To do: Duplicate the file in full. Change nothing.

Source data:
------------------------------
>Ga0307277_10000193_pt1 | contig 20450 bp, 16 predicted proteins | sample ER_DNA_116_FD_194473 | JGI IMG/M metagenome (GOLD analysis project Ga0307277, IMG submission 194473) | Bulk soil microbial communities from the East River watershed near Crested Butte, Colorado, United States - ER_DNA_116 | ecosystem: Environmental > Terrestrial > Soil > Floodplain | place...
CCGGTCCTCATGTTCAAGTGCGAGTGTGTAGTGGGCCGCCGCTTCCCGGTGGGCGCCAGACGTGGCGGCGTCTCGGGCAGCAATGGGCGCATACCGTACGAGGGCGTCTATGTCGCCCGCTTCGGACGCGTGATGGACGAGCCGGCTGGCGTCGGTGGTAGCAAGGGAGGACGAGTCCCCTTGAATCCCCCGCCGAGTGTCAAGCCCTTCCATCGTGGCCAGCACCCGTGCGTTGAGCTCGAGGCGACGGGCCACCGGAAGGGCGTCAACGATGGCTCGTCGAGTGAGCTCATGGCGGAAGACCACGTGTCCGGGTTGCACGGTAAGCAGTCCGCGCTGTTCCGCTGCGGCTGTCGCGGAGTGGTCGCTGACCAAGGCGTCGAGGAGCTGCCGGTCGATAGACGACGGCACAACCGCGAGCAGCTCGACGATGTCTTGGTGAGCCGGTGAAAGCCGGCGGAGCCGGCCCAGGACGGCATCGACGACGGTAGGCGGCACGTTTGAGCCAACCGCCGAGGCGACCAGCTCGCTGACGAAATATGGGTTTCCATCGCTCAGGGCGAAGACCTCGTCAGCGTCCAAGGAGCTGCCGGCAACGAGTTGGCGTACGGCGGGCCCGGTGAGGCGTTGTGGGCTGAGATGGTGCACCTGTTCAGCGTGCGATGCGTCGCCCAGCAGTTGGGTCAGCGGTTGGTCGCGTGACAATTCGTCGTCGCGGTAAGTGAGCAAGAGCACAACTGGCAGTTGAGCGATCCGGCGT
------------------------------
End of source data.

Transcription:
>Ga0307277_10000193_pt1 | contig 20450 bp, 16 predicted proteins | sample ER_DNA_116_FD_194473 | JGI IMG/M metagenome (GOLD analysis project Ga0307277, IMG submission 194473) | Bulk soil microbial communities from the East River watershed near Crested Butte, Colorado, United States - ER_DNA_116 | ecosystem: Environmental > Terrestrial > Soil > Floodplain | place...
CCGGTCCTCATGTTCAAGTGCGAGTGTGTAGTGGGCCGCCGCTTCCCGGTGGGCGCCAGACGTGGCGGCGTCTCGGGCAGCAATGGGCGCATACCGTACGAGGGCGTCTATGTCGCCCGCTTCGGACGCGTGATGGACGAGCCGGCTGGCGTCGGTGGTAGCAAGGGAGGACGAGTCCCCTTGAATCCCCCGCCGAGTGTCAAGCCCTTCCATCGTGGCCAGCACCCGTGCGTTGAGCTCGAGGCGACGGGCCACCGGAAGGGCGTCAACGATGGCTCGTCGAGTGAGCTCATGGCGGAAGACCACGTGTCCGGGTTGCACGGTAAGCAGTCCGCGCTGTTCCGCTGCGGCTGTCGCGGAGTGGTCGCTGACCAAGGCGTCGAGGAGCTGCCGGTCGATAGACGACGGCACAACCGCGAGCAGCTCGACGATGTCTTGGTGAGCCGGTGAAAGCCGGCGGAGCCGGCCCAGGACGGCATCGACGACGGTAGGCGGCACGTTTGAGCCAACCGCCGAGGCGACCAGCTCGCTGACGAAATATGGGTTTCCATCGCTCAGGGCGAAGACCTCGTCAGCGTCCAAGGAGCTGCCGGCAACGAGTTGGCGTACGGCGGGCCCGGTGAGGCGTTGTGGGCTGAGATGGTGCACCTGTTCAGCGTGCGATGCGTCGCCCAGCAGTTGGGTCAGCGGTTGGTCGCGTGACAATTCGTCGTCGCGGTAAGTGAGCAAGAGCACAACTGGCAGTTGAGCGATCCGGCGT